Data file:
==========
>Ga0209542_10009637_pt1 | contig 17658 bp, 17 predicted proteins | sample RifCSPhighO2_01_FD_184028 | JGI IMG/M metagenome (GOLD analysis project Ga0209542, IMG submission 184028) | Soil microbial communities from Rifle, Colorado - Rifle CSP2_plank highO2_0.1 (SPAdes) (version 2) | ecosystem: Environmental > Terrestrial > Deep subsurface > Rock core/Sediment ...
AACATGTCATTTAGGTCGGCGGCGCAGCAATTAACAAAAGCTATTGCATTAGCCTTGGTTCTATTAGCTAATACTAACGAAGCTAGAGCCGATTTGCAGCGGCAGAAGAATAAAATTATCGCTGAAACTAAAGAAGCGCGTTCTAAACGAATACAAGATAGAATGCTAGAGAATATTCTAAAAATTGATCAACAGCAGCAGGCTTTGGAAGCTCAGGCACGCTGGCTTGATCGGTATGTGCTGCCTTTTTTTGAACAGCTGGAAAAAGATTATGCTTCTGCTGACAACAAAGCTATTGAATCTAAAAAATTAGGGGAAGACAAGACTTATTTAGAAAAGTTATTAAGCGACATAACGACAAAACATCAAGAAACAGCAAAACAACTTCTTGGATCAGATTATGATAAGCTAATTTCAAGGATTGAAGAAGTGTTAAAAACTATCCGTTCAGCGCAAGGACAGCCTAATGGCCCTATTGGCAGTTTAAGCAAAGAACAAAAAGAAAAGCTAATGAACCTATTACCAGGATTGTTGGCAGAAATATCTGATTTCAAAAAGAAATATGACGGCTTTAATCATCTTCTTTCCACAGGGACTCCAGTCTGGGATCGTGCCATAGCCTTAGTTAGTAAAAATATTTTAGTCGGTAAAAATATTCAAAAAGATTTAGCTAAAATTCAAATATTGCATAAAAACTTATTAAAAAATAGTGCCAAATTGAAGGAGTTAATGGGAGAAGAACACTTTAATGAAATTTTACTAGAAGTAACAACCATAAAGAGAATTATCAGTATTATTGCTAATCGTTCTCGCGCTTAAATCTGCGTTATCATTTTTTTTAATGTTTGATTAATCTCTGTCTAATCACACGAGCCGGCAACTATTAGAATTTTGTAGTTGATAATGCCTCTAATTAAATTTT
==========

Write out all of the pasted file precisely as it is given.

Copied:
>Ga0209542_10009637_pt1 | contig 17658 bp, 17 predicted proteins | sample RifCSPhighO2_01_FD_184028 | JGI IMG/M metagenome (GOLD analysis project Ga0209542, IMG submission 184028) | Soil microbial communities from Rifle, Colorado - Rifle CSP2_plank highO2_0.1 (SPAdes) (version 2) | ecosystem: Environmental > Terrestrial > Deep subsurface > Rock core/Sediment ...
AACATGTCATTTAGGTCGGCGGCGCAGCAATTAACAAAAGCTATTGCATTAGCCTTGGTTCTATTAGCTAATACTAACGAAGCTAGAGCCGATTTGCAGCGGCAGAAGAATAAAATTATCGCTGAAACTAAAGAAGCGCGTTCTAAACGAATACAAGATAGAATGCTAGAGAATATTCTAAAAATTGATCAACAGCAGCAGGCTTTGGAAGCTCAGGCACGCTGGCTTGATCGGTATGTGCTGCCTTTTTTTGAACAGCTGGAAAAAGATTATGCTTCTGCTGACAACAAAGCTATTGAATCTAAAAAATTAGGGGAAGACAAGACTTATTTAGAAAAGTTATTAAGCGACATAACGACAAAACATCAAGAAACAGCAAAACAACTTCTTGGATCAGATTATGATAAGCTAATTTCAAGGATTGAAGAAGTGTTAAAAACTATCCGTTCAGCGCAAGGACAGCCTAATGGCCCTATTGGCAGTTTAAGCAAAGAACAAAAAGAAAAGCTAATGAACCTATTACCAGGATTGTTGGCAGAAATATCTGATTTCAAAAAGAAATATGACGGCTTTAATCATCTTCTTTCCACAGGGACTCCAGTCTGGGATCGTGCCATAGCCTTAGTTAGTAAAAATATTTTAGTCGGTAAAAATATTCAAAAAGATTTAGCTAAAATTCAAATATTGCATAAAAACTTATTAAAAAATAGTGCCAAATTGAAGGAGTTAATGGGAGAAGAACACTTTAATGAAATTTTACTAGAAGTAACAACCATAAAGAGAATTATCAGTATTATTGCTAATCGTTCTCGCGCTTAAATCTGCGTTATCATTTTTTTTAATGTTTGATTAATCTCTGTCTAATCACACGAGCCGGCAACTATTAGAATTTTGTAGTTGATAATGCCTCTAATTAAATTTT